Chemicals and Reagents

Routine chemicals were obtained from Sigma Chemical Company. Ammonium sulfate was obtained from Fisher Scientific
Company, pre-stained SDS-PAGE standards and pre-cast gels were obtained from BioRad, and Matrex Red A Gel (Figure 3) was
obtained from Millipore Corporation. The Oregon R strain of Drosophila melanogaster (homozygous for IdhF; Fox 1971) was
cultured on synthetic medium (Carolina Biological Supply) at 25°C, collected 0-4 days after eclosion and stored at -20°C until used.



                                     Figure 3: Partial chemical structure of Matrex Red A Gel (Dye-Ligand
                                                   Chromatography: Applications - Method - Theory of Matrex Gel Media.
                                                   Amicon, Inc. Beverly, Mass. 1993.)

Isocitrate dehydrogenase was purified using a two-step procedure derived from Ni, et al., (1987) which included ammonium sulfate
fractionation and Matrex Red A affinity chromatography. IDH was eluted by washing the Matrex Red A column with a gradient of
NADP+ and isocitrate. The column was packed by first diluting the Matrex Red A slurry with affinity chromatography buffer (10 mM
K-phosphate, pH 7.0; Ni, et al., 1987) and then pouring this mixture into a 1.6 X 21 cm glass column until the matrex beads were
compact. The column was placed in a 4°C chromatography cabinet and washed with 50 mL of 1 M NaCl, 50 mL of 4 M urea, and,
finally, with 100 mL of affinity chromatography buffer.

Enzyme Purification

Thirteen and a half grams of the Oregon R strain of Drosophila melanogaster were homogenized in 45 mL (approximately three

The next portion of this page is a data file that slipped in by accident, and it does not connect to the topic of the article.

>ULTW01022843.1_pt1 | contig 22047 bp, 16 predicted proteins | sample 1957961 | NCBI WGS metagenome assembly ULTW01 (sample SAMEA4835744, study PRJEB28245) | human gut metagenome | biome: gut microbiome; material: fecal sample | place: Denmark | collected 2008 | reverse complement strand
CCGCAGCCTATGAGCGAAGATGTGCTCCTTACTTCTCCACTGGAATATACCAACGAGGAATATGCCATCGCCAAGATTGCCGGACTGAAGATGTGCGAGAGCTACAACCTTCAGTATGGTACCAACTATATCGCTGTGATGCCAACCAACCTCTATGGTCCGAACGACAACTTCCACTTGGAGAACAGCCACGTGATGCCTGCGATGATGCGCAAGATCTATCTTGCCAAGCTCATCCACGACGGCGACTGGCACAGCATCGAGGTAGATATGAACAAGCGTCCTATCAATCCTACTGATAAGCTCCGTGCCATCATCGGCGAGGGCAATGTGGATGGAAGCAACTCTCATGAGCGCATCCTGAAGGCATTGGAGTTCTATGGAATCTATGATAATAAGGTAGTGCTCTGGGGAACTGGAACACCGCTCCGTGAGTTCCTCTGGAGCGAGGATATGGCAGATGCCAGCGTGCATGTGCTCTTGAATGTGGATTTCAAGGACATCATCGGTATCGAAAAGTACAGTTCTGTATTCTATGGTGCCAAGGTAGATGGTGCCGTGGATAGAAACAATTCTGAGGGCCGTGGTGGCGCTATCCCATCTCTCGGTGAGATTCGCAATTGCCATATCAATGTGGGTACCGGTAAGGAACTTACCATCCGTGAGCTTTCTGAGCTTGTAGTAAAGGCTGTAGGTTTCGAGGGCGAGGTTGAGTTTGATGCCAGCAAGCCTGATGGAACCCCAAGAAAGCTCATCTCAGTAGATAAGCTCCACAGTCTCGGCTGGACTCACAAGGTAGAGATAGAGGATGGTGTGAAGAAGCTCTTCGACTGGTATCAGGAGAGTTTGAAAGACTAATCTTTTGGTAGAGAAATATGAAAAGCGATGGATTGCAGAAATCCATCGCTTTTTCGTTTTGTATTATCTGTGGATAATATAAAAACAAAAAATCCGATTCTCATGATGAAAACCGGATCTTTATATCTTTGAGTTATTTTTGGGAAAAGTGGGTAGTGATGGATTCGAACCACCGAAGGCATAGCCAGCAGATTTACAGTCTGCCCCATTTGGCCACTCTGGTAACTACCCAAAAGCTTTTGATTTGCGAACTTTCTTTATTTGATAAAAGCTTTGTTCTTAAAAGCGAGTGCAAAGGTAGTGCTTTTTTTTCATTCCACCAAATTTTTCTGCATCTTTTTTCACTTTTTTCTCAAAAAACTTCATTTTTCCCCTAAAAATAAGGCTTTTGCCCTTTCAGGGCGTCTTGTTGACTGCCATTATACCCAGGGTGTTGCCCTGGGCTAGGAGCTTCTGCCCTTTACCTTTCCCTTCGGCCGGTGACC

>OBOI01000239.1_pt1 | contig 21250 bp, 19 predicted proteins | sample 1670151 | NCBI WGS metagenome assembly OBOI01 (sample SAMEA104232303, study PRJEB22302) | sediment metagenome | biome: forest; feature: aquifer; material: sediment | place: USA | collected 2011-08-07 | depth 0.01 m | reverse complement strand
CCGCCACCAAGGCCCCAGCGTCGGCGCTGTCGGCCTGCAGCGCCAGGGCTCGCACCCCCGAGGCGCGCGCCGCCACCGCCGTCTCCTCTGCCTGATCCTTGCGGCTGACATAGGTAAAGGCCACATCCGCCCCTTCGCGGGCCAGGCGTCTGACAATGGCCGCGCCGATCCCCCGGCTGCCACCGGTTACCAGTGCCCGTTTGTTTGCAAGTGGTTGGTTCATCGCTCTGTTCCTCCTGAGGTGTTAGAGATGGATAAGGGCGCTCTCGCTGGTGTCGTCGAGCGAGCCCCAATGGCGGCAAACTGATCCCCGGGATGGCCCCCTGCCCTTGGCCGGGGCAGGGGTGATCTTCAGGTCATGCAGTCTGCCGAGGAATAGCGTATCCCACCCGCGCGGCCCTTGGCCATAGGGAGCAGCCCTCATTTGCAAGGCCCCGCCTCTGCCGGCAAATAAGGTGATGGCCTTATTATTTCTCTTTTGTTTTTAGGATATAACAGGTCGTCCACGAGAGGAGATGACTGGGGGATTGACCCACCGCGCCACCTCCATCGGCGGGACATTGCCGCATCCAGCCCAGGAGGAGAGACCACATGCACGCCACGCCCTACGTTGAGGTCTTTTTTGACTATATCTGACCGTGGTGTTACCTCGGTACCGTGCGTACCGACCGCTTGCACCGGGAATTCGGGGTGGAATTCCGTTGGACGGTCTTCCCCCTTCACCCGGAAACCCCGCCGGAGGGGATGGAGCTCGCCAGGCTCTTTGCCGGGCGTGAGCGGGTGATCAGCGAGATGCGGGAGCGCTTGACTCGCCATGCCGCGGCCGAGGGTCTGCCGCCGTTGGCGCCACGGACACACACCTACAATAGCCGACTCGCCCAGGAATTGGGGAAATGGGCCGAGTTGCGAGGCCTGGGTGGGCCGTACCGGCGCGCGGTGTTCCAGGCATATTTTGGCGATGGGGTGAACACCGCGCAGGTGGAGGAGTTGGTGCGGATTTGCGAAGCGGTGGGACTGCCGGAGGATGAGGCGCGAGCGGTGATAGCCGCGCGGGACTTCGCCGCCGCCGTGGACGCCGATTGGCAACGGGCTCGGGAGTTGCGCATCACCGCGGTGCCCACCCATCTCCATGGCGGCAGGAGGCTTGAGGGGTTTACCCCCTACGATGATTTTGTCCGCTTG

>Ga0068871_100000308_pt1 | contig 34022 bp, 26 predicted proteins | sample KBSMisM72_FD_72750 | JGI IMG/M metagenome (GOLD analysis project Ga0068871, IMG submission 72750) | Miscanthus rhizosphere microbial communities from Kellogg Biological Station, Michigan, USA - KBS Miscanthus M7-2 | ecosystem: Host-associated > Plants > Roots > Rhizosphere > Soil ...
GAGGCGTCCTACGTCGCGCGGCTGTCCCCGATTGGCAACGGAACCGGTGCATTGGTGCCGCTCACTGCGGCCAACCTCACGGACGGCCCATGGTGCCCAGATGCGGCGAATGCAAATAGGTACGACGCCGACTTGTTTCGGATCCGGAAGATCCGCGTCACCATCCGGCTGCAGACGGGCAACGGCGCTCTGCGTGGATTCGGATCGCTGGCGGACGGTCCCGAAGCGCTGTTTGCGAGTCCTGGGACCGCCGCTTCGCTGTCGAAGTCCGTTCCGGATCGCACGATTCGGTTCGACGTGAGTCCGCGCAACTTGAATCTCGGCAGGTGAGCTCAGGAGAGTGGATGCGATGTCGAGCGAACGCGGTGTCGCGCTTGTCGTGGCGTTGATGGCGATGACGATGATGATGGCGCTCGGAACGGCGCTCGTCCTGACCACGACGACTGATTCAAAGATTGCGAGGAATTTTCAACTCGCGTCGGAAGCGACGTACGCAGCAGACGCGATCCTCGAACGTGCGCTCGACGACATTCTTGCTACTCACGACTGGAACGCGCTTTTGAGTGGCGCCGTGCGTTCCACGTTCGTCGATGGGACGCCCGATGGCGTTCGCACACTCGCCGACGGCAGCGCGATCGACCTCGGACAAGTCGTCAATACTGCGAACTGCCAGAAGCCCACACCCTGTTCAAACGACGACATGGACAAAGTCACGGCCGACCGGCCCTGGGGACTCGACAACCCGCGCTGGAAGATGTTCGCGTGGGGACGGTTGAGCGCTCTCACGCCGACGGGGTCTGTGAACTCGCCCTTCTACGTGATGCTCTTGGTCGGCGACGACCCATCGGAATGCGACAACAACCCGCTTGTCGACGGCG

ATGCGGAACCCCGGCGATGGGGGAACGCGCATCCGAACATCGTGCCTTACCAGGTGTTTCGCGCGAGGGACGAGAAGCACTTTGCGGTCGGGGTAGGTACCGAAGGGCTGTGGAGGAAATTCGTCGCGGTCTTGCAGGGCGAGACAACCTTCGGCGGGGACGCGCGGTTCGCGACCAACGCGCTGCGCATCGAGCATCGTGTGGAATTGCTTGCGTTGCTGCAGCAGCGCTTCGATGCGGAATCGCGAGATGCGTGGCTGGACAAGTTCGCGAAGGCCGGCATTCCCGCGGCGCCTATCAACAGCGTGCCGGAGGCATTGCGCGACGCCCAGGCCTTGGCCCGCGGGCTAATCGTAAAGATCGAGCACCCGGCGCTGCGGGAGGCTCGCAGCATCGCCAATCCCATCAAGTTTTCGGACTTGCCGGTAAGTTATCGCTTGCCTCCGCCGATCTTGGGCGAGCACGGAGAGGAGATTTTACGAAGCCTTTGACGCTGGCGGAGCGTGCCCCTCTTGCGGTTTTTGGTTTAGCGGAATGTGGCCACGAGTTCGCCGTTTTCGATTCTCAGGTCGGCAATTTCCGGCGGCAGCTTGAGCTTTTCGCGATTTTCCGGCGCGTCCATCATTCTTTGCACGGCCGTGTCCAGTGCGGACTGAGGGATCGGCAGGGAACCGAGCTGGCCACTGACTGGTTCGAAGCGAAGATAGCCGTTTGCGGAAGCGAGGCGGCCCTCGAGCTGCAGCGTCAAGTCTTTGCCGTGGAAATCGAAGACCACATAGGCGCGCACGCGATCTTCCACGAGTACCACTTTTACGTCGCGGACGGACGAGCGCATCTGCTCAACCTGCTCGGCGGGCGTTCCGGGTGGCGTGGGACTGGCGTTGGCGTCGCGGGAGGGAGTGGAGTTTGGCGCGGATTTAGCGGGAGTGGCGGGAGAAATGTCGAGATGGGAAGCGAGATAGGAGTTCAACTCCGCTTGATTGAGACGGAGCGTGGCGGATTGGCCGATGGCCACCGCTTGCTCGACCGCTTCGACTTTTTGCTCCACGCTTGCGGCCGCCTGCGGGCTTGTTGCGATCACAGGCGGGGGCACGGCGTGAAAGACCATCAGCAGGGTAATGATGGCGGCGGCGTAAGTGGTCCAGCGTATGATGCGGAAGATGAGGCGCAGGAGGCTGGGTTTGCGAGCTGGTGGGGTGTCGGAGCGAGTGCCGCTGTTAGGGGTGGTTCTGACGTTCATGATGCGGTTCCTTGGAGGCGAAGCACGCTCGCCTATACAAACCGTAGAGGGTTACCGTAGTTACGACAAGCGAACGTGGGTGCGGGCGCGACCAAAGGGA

volumes) of homogenization buffer (25 mM Hepes - NaOH, pH 7.6; Ni, et al., 1987) and centrifuged at 17,000 g for twenty minutes.
The pellet was discarded and the supernatant was measured and labeled "crude homogenate." The crude homogenate was brought
to 45% saturation with ammonium sulfate and stirred for thirty minutes. After centrifugation of the 45% preparation at 17,000 g for
twenty minutes, the supernatant was measured and brought to 65% ammonium sulfate saturation while stirring for thirty minutes.
The 65% solution was then centrifuged for twenty minutes at 17,000 g. The pellet resulting from this final centrifugation was saved and
resuspended in 5 mL of TEM buffer (0.1 M Tris, 5 mM EDTA, 1 mM mercaptoethanol, pH 7.6). A small volume (0.5 mL) of each
preparation was reserved for enzyme activity and protein concentration assays.

The resuspended 65% pellet was further diluted five-fold with TEM buffer and slowly pumped onto the column. The column was
washed overnight with affinity chromatography buffer (153 mL) to remove unbound materials. IDH was eluted by washing the
column with a 150 mL gradient of NADP+ and isocitrate in affinity chromatography buffer (0-1 mM NADP+ and 0-24 mM isocitrate).
The column was recharged by washing with 50 mL of 4 M urea and 100 mL affinity chromatography buffer. All procedures were